I was first introduced to Prospect Burma in October 2016 when my parents invited me to a dinner that they had won in a charity auction a few months before. They had attended an event for the charity and, inspired by a recent trip to Burma and the charity’s work, were supporting them in their fundraising.
Prospect Burma was set up in 1989 following a period of student-led pro-democracy demonstrations which were violently quashed by the Burmese military regime, often with large numbers of people killed. Universities and schools were closed and martial law was imposed and young Burmese people fled in thousands.
Supporters from all over the world started to send provisions and Prospect Burma was born, initially raising funds for books and classes in refugee schools and awarding one annual scholarship for an exiled Burmese student to attend university. It’s scholarship programme was started in 1992 with support from Daw Aung San Suu Kyi’s Nobel Peace Prize funds, and the charity has since awarded over 1300 scholarships to students studying all over the world.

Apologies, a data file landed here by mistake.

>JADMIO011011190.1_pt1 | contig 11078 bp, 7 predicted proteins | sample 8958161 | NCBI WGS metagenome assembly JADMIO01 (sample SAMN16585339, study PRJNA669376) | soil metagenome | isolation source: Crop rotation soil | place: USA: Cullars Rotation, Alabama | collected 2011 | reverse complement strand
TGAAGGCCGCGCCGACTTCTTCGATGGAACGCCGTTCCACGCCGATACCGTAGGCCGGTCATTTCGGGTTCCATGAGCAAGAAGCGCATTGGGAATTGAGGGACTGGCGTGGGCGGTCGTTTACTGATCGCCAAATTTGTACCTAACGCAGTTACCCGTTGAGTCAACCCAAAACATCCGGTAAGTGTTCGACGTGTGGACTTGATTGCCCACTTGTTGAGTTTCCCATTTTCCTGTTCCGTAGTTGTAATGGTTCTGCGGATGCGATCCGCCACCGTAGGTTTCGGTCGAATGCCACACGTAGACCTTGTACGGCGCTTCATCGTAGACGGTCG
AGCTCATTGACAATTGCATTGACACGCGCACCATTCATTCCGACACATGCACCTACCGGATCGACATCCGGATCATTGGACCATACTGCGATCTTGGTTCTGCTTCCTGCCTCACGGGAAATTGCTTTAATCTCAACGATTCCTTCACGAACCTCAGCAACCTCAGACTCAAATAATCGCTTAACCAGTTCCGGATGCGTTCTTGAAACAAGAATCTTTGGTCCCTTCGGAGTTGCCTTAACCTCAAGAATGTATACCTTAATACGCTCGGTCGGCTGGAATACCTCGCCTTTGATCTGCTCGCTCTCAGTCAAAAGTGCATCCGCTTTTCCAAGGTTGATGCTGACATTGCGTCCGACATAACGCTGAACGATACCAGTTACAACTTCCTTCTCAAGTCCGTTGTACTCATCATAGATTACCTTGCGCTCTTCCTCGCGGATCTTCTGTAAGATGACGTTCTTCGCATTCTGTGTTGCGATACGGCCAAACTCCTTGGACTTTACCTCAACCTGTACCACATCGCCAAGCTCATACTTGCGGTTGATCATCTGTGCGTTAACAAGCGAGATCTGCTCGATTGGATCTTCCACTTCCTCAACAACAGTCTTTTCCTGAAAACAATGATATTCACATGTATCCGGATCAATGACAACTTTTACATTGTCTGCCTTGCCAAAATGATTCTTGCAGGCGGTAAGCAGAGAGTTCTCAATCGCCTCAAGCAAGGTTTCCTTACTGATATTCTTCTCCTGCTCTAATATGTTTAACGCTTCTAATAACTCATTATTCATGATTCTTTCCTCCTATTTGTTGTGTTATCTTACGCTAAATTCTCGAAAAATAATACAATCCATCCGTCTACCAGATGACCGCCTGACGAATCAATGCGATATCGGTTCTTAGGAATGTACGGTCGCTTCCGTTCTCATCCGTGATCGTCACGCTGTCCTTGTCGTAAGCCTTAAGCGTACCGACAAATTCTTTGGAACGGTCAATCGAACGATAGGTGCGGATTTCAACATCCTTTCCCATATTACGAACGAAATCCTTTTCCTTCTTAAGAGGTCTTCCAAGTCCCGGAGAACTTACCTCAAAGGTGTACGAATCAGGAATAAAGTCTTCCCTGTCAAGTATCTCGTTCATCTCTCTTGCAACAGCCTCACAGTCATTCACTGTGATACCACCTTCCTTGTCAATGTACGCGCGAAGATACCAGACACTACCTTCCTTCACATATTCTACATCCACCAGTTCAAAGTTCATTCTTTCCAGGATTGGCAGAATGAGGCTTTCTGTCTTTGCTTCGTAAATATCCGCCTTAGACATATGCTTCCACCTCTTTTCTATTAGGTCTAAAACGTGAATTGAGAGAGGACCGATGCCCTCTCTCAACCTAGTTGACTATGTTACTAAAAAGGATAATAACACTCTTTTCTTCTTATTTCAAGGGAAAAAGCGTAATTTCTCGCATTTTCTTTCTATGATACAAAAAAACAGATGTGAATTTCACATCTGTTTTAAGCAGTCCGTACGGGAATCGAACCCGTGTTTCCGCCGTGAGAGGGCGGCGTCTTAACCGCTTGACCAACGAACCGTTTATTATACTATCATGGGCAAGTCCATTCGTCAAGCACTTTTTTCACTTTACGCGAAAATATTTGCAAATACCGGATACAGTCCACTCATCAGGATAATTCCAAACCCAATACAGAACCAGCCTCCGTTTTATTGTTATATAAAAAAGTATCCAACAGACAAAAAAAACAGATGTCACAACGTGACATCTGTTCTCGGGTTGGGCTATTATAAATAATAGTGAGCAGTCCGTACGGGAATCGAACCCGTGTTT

The dinner was to be cooked by Min Min, an asylum seeker from Burma, now studying Politics with International Relations at York University. My parents knew I was getting involved in Burmese pop ups with Cordelia and Lucy and thought I might like to come along and meet Min Min and Robert Gordon, Chairman of the Prospect Burma and previous British Ambassador to Burma, 1995 - 1999.
As plans progressed for my trip to Hampshire for the dinner, I was asked if I could go and help Min Min prep during the day. I think everyone involved in the dinner was worried that Min Min would be stuck with the ‘oldies’ all day and someone his own age might be a bit of welcome relief.
I was more than happy to get involved - cooking is one of life’s greatest pleasures and it seemed like the perfect opportunity to learn some authentic Burmese recipes.
Min Min turned out not only to be a total dude who had me creasing up all afternoon, but also one of the most inspirational people I have ever met. As we cooked (and when I say ‘we’, I really mean ‘he’ as he had everything completely under control, so my job was, er, stirring) he told me how he had learned to cook and how he ended up in the UK.